South Africa’s weak economic growth and heightened political risk are a risk to its investment grade sovereign credit rating, the central bank said on Wednesday.
In its second and last financial stability review for 2016, the Reserve Bank also said thin liquidity was a recurring problem for the rand currency, and it would closely monitor conditions in the currency market.
Africa’s most industrialised economy is only expected to expand by 0.5 percent this year, down from a target of 0.9 percent the Treasury set in February.
The central bank also cut its own estimate to 0.4 percent in September, and kept interest rates on hold as a result, despite inflation pressures.
“The low economic growth is presenting headwinds to the domestic banking sector and has put the country’s sovereign credit rating at risk,” the bank said. “Key threats to the country’s sovereign rating also include heightened domestic risk.”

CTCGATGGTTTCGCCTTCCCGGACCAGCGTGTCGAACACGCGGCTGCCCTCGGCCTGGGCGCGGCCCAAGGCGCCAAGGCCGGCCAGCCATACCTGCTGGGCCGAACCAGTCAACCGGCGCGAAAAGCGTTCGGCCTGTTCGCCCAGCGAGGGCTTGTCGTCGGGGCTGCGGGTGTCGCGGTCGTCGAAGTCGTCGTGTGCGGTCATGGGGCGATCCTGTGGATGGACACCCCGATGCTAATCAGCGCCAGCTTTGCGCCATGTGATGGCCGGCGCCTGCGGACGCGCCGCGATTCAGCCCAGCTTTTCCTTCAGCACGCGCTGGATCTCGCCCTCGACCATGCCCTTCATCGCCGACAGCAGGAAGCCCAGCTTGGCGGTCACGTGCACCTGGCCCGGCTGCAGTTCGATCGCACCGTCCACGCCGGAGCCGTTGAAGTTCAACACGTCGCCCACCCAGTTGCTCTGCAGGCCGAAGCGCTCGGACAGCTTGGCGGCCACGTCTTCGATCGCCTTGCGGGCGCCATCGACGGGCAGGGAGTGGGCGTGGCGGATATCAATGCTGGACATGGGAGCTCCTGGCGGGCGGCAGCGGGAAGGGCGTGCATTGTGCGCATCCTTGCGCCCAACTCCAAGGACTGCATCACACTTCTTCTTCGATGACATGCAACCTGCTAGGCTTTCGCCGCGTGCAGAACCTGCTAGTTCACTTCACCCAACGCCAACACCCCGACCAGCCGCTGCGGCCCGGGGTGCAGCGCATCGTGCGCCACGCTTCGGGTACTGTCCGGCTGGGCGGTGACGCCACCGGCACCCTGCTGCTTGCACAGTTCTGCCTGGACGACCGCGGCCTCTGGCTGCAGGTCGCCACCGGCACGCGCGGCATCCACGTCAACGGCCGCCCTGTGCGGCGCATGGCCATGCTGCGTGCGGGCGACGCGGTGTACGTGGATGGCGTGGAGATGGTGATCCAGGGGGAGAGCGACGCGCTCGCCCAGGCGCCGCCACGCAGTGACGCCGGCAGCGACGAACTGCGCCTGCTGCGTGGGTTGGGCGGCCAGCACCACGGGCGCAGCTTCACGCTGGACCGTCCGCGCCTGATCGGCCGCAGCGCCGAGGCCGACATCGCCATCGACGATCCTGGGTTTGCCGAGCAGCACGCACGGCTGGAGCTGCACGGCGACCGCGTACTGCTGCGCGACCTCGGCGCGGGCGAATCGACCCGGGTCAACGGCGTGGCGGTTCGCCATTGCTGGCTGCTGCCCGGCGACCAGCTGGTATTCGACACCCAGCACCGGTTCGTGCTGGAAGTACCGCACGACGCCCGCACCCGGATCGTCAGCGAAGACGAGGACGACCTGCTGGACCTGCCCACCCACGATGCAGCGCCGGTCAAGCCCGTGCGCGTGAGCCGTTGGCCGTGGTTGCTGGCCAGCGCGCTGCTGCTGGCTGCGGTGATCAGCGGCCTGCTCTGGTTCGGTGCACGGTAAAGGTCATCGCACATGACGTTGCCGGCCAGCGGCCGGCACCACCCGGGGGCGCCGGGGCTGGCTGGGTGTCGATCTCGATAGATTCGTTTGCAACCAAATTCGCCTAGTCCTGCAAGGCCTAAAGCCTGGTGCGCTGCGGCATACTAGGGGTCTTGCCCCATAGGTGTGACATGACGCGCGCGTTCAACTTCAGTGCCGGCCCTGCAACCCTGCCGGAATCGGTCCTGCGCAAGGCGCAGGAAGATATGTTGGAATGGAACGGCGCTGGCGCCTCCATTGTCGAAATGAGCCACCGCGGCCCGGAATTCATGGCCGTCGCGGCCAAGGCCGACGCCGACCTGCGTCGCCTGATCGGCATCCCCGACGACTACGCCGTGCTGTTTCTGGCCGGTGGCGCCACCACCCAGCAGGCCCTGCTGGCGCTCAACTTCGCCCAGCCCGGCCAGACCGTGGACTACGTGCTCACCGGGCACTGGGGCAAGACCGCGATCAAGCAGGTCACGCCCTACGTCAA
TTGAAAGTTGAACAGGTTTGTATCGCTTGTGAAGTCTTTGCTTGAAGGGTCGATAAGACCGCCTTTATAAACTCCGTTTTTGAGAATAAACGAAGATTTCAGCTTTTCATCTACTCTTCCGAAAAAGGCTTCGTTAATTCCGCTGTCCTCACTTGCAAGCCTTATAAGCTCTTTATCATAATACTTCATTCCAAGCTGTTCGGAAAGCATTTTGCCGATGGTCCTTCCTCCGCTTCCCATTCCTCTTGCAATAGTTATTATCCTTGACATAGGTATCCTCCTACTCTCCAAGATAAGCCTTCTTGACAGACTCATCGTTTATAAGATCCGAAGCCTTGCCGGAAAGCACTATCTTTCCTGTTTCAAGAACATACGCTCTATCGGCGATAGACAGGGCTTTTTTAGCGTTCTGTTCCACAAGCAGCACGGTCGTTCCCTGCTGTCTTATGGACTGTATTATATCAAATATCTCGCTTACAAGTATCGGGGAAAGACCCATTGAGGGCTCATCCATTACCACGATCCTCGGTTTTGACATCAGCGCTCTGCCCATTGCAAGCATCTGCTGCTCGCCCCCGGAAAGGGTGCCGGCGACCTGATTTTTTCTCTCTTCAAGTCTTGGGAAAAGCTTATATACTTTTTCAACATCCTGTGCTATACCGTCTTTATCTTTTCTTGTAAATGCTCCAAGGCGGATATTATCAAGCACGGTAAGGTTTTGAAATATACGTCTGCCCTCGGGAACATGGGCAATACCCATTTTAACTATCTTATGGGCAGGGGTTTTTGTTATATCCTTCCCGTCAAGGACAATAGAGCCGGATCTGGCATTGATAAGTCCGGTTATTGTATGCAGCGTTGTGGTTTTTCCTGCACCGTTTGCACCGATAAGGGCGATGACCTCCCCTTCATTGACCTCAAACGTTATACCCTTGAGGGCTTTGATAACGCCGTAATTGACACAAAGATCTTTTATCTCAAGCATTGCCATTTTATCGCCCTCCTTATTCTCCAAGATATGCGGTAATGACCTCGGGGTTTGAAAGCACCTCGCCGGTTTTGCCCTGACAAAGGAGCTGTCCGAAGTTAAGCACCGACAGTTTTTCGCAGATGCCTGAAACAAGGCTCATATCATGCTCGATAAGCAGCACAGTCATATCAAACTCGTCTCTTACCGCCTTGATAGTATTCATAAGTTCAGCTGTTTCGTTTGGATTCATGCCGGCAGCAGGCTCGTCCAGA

Ratings agencies, which are due to review South Africa’s rating before the end of the year, have warned of downgrades over the underperforming economy, and the political turmoil.
Moody’s rates South Africa two notches above subinvestment grade, with a negative outlook, while Fitch and S&P Global Ratings have it just a step above “junk”.
Investors have been jittery since President Jacob Zuma inexplicably changed finance ministers twice within a week in December, replacing the well-respected Nhlanhla Nene with an relatively unknown junior politician.
Zuma re-appointed Nene’s predecessor Pravin Gordhan to calm markets after a run on the rand and government bonds, but an ongoing police probe into Gordhan’s role in setting up a surveillance unit at the tax department, which police say spied on politicians, has hurt sentiment.
Gordhan, who denies any wrong doing, has called the investigation, as well as fraud charges, which were later dropped, politically motivated. Prosecutors have rejected the accusation.
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